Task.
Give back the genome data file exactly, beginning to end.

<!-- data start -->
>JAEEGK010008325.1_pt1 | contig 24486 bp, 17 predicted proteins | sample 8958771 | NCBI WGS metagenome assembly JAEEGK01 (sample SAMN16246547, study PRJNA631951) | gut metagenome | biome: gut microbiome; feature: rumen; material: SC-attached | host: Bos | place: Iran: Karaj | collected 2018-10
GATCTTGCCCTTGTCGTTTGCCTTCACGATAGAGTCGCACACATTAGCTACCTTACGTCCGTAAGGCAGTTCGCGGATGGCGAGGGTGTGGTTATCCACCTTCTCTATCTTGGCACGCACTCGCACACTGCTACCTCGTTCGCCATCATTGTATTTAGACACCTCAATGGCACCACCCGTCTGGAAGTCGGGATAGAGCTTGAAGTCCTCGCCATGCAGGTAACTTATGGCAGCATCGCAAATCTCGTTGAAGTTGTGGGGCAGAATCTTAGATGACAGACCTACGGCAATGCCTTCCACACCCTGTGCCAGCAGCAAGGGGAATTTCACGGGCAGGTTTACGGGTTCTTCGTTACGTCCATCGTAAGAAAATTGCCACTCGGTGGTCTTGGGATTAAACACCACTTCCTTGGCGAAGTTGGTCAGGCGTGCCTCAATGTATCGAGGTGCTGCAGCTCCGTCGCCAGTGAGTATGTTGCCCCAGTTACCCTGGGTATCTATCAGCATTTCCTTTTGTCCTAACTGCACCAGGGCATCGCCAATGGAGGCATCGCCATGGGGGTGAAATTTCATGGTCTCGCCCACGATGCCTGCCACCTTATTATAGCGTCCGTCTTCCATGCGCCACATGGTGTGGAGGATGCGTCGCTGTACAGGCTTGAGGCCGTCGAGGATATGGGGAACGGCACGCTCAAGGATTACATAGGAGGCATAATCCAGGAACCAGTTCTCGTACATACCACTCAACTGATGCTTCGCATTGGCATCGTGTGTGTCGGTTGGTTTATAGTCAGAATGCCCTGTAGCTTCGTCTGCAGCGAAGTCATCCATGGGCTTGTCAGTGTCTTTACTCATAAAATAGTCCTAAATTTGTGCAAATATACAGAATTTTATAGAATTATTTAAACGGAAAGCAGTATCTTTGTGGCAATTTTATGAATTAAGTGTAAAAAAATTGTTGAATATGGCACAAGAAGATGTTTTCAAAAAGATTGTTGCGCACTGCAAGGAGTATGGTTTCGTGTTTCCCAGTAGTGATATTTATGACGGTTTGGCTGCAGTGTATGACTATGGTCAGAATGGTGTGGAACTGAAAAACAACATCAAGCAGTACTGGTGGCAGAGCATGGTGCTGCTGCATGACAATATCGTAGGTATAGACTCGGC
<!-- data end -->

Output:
>JAEEGK010008325.1_pt1 | contig 24486 bp, 17 predicted proteins | sample 8958771 | NCBI WGS metagenome assembly JAEEGK01 (sample SAMN16246547, study PRJNA631951) | gut metagenome | biome: gut microbiome; feature: rumen; material: SC-attached | host: Bos | place: Iran: Karaj | collected 2018-10
GATCTTGCCCTTGTCGTTTGCCTTCACGATAGAGTCGCACACATTAGCTACCTTACGTCCGTAAGGCAGTTCGCGGATGGCGAGGGTGTGGTTATCCACCTTCTCTATCTTGGCACGCACTCGCACACTGCTACCTCGTTCGCCATCATTGTATTTAGACACCTCAATGGCACCACCCGTCTGGAAGTCGGGATAGAGCTTGAAGTCCTCGCCATGCAGGTAACTTATGGCAGCATCGCAAATCTCGTTGAAGTTGTGGGGCAGAATCTTAGATGACAGACCTACGGCAATGCCTTCCACACCCTGTGCCAGCAGCAAGGGGAATTTCACGGGCAGGTTTACGGGTTCTTCGTTACGTCCATCGTAAGAAAATTGCCACTCGGTGGTCTTGGGATTAAACACCACTTCCTTGGCGAAGTTGGTCAGGCGTGCCTCAATGTATCGAGGTGCTGCAGCTCCGTCGCCAGTGAGTATGTTGCCCCAGTTACCCTGGGTATCTATCAGCATTTCCTTTTGTCCTAACTGCACCAGGGCATCGCCAATGGAGGCATCGCCATGGGGGTGAAATTTCATGGTCTCGCCCACGATGCCTGCCACCTTATTATAGCGTCCGTCTTCCATGCGCCACATGGTGTGGAGGATGCGTCGCTGTACAGGCTTGAGGCCGTCGAGGATATGGGGAACGGCACGCTCAAGGATTACATAGGAGGCATAATCCAGGAACCAGTTCTCGTACATACCACTCAACTGATGCTTCGCATTGGCATCGTGTGTGTCGGTTGGTTTATAGTCAGAATGCCCTGTAGCTTCGTCTGCAGCGAAGTCATCCATGGGCTTGTCAGTGTCTTTACTCATAAAATAGTCCTAAATTTGTGCAAATATACAGAATTTTATAGAATTATTTAAACGGAAAGCAGTATCTTTGTGGCAATTTTATGAATTAAGTGTAAAAAAATTGTTGAATATGGCACAAGAAGATGTTTTCAAAAAGATTGTTGCGCACTGCAAGGAGTATGGTTTCGTGTTTCCCAGTAGTGATATTTATGACGGTTTGGCTGCAGTGTATGACTATGGTCAGAATGGTGTGGAACTGAAAAACAACATCAAGCAGTACTGGTGGCAGAGCATGGTGCTGCTGCATGACAATATCGTAGGTATAGACTCGGC